August 13 field day to highlight Enlist technology

August 13 field day to highlight Enlist technology

Enlist field day starts at 8:30 a.m. in Keiser, Ark. New technology will allow several modes of action for weed control.

With the continuing problems pigweeds present, Mid-South producers have been watching for the arrival of the Enlist technology. An August 13 field day at the Northeast Research and Extension Center in Keiser, Ark., will allow a close examination of the technology’s promise.

Registration for the field day begins at 8:30 a.m. with the tour beginning at 9:15. A barbeque lunch will be served while door prizes are announced.  

“What this technology will do is bring us options with additional modes of action in crops,” says Jason Norsworthy, University of Arkansas weed scientist. “2,4-D isn’t currently labeled for in-crop use in cotton and soybean. So, this will provide us another tool in the fight against resistant weeds.

“At the field day, we’ll showcase the tolerance of the soybean and cotton to the Enlist Duo herbicide. Enlist Duo will be the registered form of the 2,4-D choline plus glyphosate product that will be labeled for Enlist crops.”

Norsworthy emphasizes the following bullet points:

  • It will be the only formulation of 2,4-D registered because it contains a proprietary formulation of a drift retardant and new type of 2,4-D.
  • It also is an improved, low-volatility formulation of 2,4-D.

“Dow has gone to great lengths to develop this reduced volatility improved formulation.”

  • In addition to the tolerance to the two herbicides, the cotton and soybeans will have tolerance to Liberty.

“That will really provide us flexibility in putting out several modes of action to combat not only pigweeds but also many other troublesome weeds.

“I also like the fact that with the Enlist technology you could go with something like Roundup and Liberty combinations. You don’t necessarily have to make a 2,4-D application.  We have been quite successful in Glytol/Liberty Link cotton over the past few years with the combinations of glyphosate (Roundup) plus Liberty.”

  • Use of the Enlist technology will remove the current pre-plant interval restrictions on 2,4-D use in cotton as well as soybean, another benefit of the technology.  

The field day will also include discussions about the importance of nozzle selection. “Certain nozzles will be required for Enlist Duo application. What is the importance of proper nozzle height? What about orifice sizes? What is the proper boom height to help keep reduce off-target movement?

“There will be candid discussions of drift risks with this technology.  There will be a drift demonstration set up. Cotton is very sensitive to 2,4-D and we’ll talk about how to mitigate the risk of injuring that crop.”

There will also be demonstrations on how to clean out sprayers properly, how to take out 2,4-D residues in the tank. “That is extremely important when switching between technologies with the same sprayer.

“This is a great opportunity for growers to see what this new technology will bring to Mid-South growers. They need to know the benefits as well as ways to minimize the risks of off-target movement and first resistance development.”

Dedicated sprayers?

What about claims producers will need to have a dedicated sprayer while utilizing this new technology?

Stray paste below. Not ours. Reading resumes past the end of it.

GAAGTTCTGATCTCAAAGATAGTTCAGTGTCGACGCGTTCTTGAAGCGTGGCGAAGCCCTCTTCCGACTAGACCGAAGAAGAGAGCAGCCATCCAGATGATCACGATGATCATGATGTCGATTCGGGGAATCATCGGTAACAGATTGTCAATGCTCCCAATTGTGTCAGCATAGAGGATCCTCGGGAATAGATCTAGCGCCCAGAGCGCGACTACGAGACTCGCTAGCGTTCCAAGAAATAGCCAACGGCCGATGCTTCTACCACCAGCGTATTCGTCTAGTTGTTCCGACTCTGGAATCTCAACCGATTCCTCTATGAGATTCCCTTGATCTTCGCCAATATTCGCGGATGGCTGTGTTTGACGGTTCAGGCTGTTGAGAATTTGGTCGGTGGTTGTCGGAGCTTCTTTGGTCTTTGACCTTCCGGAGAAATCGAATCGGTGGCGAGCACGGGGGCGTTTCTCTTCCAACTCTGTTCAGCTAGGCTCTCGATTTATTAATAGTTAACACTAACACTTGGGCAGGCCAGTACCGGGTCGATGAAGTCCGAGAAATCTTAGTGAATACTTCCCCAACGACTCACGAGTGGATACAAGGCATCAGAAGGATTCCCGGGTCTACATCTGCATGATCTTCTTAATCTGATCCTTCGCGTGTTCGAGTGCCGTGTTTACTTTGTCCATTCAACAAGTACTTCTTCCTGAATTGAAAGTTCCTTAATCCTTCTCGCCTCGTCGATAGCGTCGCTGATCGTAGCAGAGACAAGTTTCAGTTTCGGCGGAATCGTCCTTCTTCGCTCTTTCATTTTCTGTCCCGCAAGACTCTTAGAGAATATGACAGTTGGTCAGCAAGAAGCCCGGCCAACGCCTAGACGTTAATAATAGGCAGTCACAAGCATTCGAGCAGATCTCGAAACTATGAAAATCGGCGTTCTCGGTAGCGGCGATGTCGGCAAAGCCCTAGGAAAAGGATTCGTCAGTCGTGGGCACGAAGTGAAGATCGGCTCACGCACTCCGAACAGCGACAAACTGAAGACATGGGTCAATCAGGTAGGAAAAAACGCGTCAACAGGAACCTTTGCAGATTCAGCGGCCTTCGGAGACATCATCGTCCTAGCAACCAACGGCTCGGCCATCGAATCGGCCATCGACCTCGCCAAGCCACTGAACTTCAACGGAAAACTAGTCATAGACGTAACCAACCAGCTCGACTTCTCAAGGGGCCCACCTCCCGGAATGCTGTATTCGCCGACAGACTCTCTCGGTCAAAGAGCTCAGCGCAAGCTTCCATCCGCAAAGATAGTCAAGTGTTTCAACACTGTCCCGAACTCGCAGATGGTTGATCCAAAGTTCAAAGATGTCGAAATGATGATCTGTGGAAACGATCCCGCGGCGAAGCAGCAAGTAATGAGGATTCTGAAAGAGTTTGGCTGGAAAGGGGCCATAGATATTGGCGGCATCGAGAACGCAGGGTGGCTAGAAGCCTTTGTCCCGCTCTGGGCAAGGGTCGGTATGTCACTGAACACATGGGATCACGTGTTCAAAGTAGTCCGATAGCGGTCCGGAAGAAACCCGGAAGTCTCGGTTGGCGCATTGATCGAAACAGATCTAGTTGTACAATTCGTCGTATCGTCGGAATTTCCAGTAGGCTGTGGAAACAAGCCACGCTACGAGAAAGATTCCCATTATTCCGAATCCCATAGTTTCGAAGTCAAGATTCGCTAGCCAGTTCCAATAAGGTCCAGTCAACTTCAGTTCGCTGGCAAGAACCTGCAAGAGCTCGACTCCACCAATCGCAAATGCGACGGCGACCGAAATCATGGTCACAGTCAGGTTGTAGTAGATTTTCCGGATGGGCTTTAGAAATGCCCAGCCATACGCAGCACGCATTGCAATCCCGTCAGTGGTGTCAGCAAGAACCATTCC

“Cleaning out a sprayer can be done. I’ve sat down with growers who have been going through the steps it takes to clean one out. It isn’t easy because you’re talking about it taking five to six hours to properly clean the system.

“With that kind of effort, some folks will certainly have dedicated sprayers for Enlist crops. It’s no different than the dicamba/Xtend technology.

“Sprayers for the 2,4-D and the dicamba technologies aren’t as easy to clean up as we’re used to with things like Roundup and Liberty. That’s for sure. 2,4-D on cotton and dicamba on soybeans are very active and damaging even at extremely low levels. Hence, the need to make sure every molecule of those products is removed from the sprayers.”

What about approval of the technologies?

“The cotton is approved and is a definite go for 2016. It was given the go-ahead within the last week, or two.

“As for the soybeans, they’re waiting for approval in China. Dow is hoping they’ll get that approval prior to planting season next year. If so, they’ll have a commercial launch in soybean.

“As far as U.S. agencies, the technologies have all been given the green light. There are no barriers left. There are a few states where Enlist Duo registration is pending. But I believe the EPA has granted registration for Enlist Duo for the whole Mid-South. We’re certainly good to go here in Arkansas. So, the only barrier left on the soybean side is approval overseas.”

How will this new technology help with PPO-resistant pigweeds?

“The beauty of this technology is you have two effective modes of action. Right now, with PPO resistance, we have only Liberty. That’s the only post-emergence option.”

Contingent on approval overseas, “we’d have 2,4-D to provide pigweed control. Also, Liberty and Roundup would be available for pigweed control in the Enlist crop. That’s the great thing about the Enlist technology – if someone is concerned with drift, they can still plant Enlist beans and spray Roundup and Liberty. If there’s not a high risk of moving off-target, they can use the Enlist formulation, the 2,4-D-choline/glyphosate mixture.

“Today, Liberty continues to apply a high level of pigweed control when properly timed. But, again, we know what will happen if you pound pigweeds with the same chemistry over and over. Resistance is inevitable in those circumstances.”

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